Musings of a Dinosaur

A Family Doctor in solo private practice; I may be going the way of the dinosaur, but I'm not dead yet.

Wednesday, January 30, 2008

Why do Doctors Fall for CAM?

Medical training is, by definition, steeped in science. Given this as a starting point, there is a great deal of puzzlement about why doctors -- supposedly intelligent and scientific to begin with -- turn to forms of "alternative medicine" that require magical thinking to buy into their purported mechanisms of action. This is not intended as a snarky "What makes them turn to the dark side" essay, but an honest attempt to understand the relative roles of emotion and logic in medicine.

I'm going to begin by giving these physicians the benefit of the doubt by assuming that their "conversion" to CAM principles is intellectually sincere, and not purely for the monetary gain of producing a cash-only practice, independent of insurance constraints. Granted, such a practice shift is virtually certain to produce a financial windfall. Still, I'd prefer to believe most doctors are above such base and cynical motivations.

I'm also going to assume that the primary motivator is not the emotional one of acceptance into the warm, fuzzy, welcoming world of CAM. Without doubt there is a large, passionate population eager to welcome such physicians with open arms. Praise for "having such an open mind" and being so "different from all those other doctors who just won't listen to reason" is powerful, and its emotional effects should not be underestimated. While just being liked probably isn't reason enough to endorse magical thinking, it is still a very real and important secondary benefit.

What I'd like to address specifically is the physician who, after many years of conventional practice, decides that one or more of the magically based alternative modalities are in fact true and correct. Why? What could make a rational person suddenly believe things that make no sense when thought about rationally?

If you practice medicine long enough, you will see things you cannot explain. Cancers that go into spontaneous remission; documented infertile women becoming pregnant; asthma, arthritis, psoriasis that spontaneously improve or abate completely. I do not deny that these and other phenomena defy our scientific understanding. When out patients say to us, "How did this happen?" we are forced to answer -- if we are being honest -- "I don't know."

I don't know.

Difficult words to utter; more difficult still to live with, especially as an inquiring, curious, scientific physician. Dealing with uncertainty can be downright painful; a pain known as cognitive dissonance. Because doctors are human, they can't be blamed for trying to deal with the discomfort of not knowing. Along comes a knowledgeable, reasonable patient experiencing one of these inexplicable events who discloses that they have utilized alternative medicine; perhaps homeopathy or Reiki. Neither physician nor patient can figure out what else could have "caused" the miraculous result, and so two skeptics are converted. The doctor goes on, cautiously perhaps, to utilize the new modality. A combination of confirmation bias and the fallacy of correlation and causation turn him into a true believer. The same process can occur more quickly when the physician has a close emotional relationship with the patient, such that the "miraculous healing" is experienced as a spiritual awakening. In fact, an article on Quackwatch has this to say about what they call the "conversion phenomenon":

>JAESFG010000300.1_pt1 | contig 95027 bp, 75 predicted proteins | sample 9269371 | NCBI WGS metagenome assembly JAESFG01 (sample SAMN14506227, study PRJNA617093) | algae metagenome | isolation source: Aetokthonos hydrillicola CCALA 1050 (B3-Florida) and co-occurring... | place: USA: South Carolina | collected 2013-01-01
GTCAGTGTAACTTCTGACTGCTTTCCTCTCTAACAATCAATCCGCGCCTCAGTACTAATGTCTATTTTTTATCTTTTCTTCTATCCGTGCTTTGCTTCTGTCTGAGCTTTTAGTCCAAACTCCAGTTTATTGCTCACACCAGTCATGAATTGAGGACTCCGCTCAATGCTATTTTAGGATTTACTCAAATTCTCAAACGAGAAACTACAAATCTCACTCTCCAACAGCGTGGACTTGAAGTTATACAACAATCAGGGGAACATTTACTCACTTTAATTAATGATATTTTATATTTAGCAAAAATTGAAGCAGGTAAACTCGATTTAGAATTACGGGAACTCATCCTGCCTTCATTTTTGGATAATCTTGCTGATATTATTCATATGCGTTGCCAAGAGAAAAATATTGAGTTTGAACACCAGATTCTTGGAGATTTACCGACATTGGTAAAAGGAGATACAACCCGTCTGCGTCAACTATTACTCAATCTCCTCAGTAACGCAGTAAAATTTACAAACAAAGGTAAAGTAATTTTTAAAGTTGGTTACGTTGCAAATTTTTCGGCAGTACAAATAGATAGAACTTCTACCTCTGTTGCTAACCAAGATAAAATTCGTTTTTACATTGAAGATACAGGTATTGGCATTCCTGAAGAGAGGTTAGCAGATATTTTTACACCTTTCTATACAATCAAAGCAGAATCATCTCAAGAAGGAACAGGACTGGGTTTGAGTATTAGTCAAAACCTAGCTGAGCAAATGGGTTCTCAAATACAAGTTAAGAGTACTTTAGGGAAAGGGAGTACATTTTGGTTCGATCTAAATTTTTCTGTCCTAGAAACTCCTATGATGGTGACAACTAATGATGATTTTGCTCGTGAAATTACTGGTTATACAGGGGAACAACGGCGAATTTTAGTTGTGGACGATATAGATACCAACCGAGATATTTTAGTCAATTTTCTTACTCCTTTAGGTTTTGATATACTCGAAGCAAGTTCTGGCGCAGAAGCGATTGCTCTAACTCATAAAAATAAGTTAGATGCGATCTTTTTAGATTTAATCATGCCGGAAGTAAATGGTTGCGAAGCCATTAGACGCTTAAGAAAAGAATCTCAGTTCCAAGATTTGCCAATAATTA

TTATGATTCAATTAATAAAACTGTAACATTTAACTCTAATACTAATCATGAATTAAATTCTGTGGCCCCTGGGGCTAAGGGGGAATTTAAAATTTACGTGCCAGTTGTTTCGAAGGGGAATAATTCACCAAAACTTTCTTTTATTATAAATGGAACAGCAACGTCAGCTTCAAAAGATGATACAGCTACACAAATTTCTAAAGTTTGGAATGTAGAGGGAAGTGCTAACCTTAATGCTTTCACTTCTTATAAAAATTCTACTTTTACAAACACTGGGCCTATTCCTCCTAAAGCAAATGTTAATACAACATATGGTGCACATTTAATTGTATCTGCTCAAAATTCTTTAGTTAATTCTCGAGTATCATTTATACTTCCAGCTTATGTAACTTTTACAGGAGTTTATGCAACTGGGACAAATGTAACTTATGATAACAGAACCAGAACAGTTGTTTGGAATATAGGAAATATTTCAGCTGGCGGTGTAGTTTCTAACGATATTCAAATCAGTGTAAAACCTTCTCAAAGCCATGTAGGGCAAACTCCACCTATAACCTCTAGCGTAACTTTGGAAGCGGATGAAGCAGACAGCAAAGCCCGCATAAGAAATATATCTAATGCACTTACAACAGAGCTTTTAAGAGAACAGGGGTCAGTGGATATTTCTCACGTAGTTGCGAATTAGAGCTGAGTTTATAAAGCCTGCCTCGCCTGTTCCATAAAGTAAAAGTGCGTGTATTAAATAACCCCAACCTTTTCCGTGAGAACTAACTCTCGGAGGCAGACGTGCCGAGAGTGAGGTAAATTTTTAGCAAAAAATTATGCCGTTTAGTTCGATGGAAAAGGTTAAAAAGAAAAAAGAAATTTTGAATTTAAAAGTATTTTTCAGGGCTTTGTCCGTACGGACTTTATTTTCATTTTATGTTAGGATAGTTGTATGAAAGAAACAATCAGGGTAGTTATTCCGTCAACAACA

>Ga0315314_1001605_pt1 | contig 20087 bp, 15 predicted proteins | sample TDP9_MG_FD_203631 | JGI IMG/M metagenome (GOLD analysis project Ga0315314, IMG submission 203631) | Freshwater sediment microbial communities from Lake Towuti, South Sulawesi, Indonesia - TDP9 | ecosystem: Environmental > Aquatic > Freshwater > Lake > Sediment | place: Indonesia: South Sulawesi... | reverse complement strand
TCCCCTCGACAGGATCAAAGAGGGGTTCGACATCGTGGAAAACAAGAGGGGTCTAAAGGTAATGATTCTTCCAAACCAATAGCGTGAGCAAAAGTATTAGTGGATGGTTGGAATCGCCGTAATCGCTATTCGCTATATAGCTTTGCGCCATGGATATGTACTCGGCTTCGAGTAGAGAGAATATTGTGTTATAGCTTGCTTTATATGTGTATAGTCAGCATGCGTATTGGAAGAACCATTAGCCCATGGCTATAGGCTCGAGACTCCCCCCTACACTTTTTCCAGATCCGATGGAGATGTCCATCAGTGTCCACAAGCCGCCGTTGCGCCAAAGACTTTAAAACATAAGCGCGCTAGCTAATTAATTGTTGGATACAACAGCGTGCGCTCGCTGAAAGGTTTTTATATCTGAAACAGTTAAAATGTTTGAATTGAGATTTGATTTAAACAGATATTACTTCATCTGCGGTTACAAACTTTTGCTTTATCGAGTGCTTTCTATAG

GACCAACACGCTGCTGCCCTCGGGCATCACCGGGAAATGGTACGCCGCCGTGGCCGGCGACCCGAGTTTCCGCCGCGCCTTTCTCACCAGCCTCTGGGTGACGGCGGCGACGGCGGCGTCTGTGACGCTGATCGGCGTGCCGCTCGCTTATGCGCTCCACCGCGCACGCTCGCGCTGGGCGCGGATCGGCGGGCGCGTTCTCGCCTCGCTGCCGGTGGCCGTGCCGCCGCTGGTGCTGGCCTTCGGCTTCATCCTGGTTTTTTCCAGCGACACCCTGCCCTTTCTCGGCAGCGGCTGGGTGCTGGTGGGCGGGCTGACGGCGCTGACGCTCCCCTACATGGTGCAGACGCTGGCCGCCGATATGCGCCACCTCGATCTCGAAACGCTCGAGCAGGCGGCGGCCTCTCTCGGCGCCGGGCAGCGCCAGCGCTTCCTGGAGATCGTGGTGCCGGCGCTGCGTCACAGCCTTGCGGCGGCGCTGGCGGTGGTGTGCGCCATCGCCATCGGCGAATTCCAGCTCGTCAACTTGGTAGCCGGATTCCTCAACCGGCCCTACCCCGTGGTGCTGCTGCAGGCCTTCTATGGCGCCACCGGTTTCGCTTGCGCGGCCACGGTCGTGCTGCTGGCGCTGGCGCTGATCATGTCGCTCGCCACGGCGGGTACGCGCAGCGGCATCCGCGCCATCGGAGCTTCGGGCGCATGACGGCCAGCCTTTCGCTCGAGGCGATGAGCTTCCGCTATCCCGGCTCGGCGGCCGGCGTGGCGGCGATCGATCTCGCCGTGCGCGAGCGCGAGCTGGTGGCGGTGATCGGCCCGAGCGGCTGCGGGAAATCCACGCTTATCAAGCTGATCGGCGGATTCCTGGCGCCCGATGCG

Many individuals who [embrace alternative medicine] undergo a midlife crisis, painful divorce, life-threatening disease, or another severely stressful experience. The conversion theory is supported by a study of why physicians had taken up "holistic" practices. By far the greatest reason given (51.7%) was "spiritual or religious experiences."
Far from gaining a new "faith" in alternative medicine (that requires magical thinking), I believe that these physicians have lost their faith. Faith that science and rational thinking are the best way to understand the physical world around us, including the human body. How easy it is to relieve the pain of not understanding by giving in to the idea that there are answers after all; energy fields; water with memory; the "mind-body connection." That there is also an enormous, enthusiastic, welcoming community -- cult-like -- merely reinforces all the new "paradigms."

For what it's worth, I happen to have a deep faith and a rich spiritual life. But despite that -- or because of it? -- I am not willing to give in to the idea that magical explanations must be accepted when scientific ones cannot be produced. I believe in a soul, but I do not accept neurosurgeons flaunting PET scans claiming they have found it. Humans may indeed have sacred energy fields that cannot be measured, but how arrogant of Reiki practitioners to claim they can manipulate them! Faith and science surely interface in the art of medicine, but not via alternative medicine paradigms. Reiki is as inappropriate in an ICU as a geologist barging into synagogue on Simchat Torah complaining as we read the Genesis creation story from the Torah that it's a bunch of scientific bunk. If nothing else, I have faith that although science may not YET know the answers, rational thinking is the only way they can be eventually found.

Sunday, January 27, 2008

Sour Cream Mushroom Sauce